SLR - October 2018 - Ashley Jensen
Nutritional Dermatoses and Its Association with Anemia and Systemic Illness
Reference: Lakhani SJ, Surti NK, Doshi MV, Panchasera SR, Vasvani VN, Bapna MR, Raval RC, Billimoria FE, Lakhani JD. Nutritional Dermatoses and Its Association with Anemia and Systemic Illness International Journal of Research in Dermatology. 2018, August; 4 (3): 306–312.
Scientific Literature Review
Reviewed By: Ashley Jensen, DPM
Residency Program: Maricopa Medical Center, Phoenix, AZ
Podiatric Relevance: Although nutritional malnourishment is most common in underdeveloped countries, it still occurs worldwide in certain patient populations, including infants, children, psychiatric illness, food allergies, alcoholism and chronic disease. Nutrition-related anemia is most commonly observed in underprivileged and rural populations. The podiatric physician should be familiar with signs and symptoms of anemia, which may include skin, mucous membrane, hair and nail changes. Clinical suspicion of anemia should be confirmed with laboratory studies and treated appropriately.
Methods: This is an observational study performed to identify clinical manifestations of nutrition-related anemia. The authors selected 75 patients from two teaching institutions serving underprivileged communities in India. Inclusion criteria included mucocutaneous-related dermatosis and hemoglobin <13 in males and <12 in females. Investigators obtained history from all patients, including alcoholism, HIV, TB, chronic blood loss, food allergies and medical comorbidities. Each patient was examined for clinical evidence of nutritional deficiency and appropriate labs ordered accordingly for anemia diagnosis.
Results: The current study found that of the included 75 patients, 20 were considered mild anemia (hgb >10 g/dl), 42 were considered moderate anemia (hgb 7–10 g/dl) and 13 were considered severe anemia (hgb <7 g/dl). The most common form of anemia was microcytic hypochromic anemia, which was found in 45 percent of patients. Dimorphic anemia was identified in 24 percent of patients. Megaloblastic macrocytic anemia was found in 10 percent of patients, and nonmegaloblastic anemia was identified in 20 percent of the patient population. Nutrition-related anemia was identified in 80 percent of the patients. The most common risk factors associated with nutritional anemia were alcoholism, parasite infestation, ICU admission, >60 years of age and chronic blood loss. They found the most common clinical manifestation to include hair changes, extremity edema, koilonychias and history of HIV or alcohol abuse.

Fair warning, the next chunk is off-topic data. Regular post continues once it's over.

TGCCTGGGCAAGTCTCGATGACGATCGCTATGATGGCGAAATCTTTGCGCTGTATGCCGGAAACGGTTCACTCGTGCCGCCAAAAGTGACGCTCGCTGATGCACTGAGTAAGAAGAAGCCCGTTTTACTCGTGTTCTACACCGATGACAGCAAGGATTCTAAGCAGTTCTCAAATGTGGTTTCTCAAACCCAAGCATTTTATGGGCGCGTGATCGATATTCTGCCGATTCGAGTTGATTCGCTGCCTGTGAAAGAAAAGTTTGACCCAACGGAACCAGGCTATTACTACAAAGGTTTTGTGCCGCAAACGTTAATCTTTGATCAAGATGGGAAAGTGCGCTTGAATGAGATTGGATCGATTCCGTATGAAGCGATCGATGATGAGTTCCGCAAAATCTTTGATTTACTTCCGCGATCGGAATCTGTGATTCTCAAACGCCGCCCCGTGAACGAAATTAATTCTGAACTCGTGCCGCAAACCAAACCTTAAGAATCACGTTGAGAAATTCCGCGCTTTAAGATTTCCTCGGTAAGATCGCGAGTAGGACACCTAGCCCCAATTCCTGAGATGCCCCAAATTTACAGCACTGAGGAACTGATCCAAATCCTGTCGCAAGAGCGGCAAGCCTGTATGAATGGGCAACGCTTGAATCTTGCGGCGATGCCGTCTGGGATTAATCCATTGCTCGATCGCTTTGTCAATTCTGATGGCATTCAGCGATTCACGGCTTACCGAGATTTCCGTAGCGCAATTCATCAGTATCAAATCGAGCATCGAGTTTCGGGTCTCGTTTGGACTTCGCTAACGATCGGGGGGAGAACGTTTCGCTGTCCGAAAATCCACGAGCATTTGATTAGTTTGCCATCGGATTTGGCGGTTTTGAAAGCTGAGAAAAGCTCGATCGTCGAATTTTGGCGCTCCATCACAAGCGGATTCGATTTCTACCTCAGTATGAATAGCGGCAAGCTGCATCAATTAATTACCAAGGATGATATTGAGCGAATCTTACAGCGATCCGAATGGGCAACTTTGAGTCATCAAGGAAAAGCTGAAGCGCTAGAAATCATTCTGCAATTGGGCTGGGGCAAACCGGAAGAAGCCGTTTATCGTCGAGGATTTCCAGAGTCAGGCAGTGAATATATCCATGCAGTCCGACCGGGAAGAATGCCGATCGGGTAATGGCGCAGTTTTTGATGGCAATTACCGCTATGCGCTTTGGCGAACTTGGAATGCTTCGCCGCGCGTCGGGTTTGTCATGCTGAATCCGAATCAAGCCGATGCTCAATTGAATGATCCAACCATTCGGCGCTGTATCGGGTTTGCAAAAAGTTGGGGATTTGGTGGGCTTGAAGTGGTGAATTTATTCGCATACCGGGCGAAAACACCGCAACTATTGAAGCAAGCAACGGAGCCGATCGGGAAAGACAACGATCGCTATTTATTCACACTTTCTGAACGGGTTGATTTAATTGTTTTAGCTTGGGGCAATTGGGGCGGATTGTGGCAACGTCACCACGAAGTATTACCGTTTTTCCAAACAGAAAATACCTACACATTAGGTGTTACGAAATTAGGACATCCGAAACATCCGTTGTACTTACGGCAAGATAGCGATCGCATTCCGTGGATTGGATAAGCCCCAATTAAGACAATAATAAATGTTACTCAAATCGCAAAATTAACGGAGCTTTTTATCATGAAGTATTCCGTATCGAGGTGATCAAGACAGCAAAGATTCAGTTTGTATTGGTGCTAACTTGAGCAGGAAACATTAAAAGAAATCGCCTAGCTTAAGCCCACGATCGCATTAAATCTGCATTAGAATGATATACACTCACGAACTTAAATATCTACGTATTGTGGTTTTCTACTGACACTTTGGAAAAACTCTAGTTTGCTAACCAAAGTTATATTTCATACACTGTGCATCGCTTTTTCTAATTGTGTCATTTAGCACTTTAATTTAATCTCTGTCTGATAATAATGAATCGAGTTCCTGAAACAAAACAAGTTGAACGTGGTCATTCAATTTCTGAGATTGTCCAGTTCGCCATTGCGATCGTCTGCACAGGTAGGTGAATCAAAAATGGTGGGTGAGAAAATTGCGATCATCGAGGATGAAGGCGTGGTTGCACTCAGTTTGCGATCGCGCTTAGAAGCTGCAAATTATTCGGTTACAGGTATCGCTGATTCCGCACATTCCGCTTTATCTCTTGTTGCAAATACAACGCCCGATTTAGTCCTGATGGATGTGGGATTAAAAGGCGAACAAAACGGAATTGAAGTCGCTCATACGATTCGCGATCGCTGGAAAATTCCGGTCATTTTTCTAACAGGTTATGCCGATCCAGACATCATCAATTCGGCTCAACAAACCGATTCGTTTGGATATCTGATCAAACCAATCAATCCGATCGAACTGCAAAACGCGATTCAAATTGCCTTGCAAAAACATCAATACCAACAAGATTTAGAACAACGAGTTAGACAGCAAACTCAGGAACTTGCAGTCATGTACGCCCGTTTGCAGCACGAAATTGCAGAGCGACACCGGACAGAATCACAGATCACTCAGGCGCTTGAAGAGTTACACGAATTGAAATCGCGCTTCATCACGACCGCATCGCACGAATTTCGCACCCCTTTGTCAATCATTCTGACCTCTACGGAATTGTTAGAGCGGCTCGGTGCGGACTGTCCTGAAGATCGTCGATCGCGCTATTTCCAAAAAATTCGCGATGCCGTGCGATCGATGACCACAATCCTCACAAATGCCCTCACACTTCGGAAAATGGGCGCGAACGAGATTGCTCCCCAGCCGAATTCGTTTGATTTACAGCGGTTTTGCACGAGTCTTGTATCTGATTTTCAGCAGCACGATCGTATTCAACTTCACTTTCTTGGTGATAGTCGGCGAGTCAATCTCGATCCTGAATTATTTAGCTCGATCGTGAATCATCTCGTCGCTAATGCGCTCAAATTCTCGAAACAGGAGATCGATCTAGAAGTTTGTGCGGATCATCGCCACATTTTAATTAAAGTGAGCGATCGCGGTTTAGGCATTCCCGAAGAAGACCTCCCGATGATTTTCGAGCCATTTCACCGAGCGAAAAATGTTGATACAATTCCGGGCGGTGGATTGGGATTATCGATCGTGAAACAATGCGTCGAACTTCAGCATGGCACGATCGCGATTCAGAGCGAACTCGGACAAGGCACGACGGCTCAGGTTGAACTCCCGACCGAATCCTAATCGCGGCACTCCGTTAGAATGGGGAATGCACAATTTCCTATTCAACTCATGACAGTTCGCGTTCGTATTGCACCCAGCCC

Conclusion: The authors conclude that the underprivileged patient population may experience nutrition-related anemia, which clinically present as changes in skin, hair, mucous membranes and nails. These findings may represent a more severe systemic illness or medical condition. If a physician identifies suspicious findings, s/he should investigate with medical testing and treat the underlying nutritional deficiency. Although nutrition-related anemia is less common in the United States, podiatric physicians encounter patients suffering from alcoholism, immunocompromised states and anemia of chronic disease. It is important to identify risk factors and clinical symptoms of nutrition-related anemia as systemic manifestations may occur in the lower extremity, which may not be detected by other providers.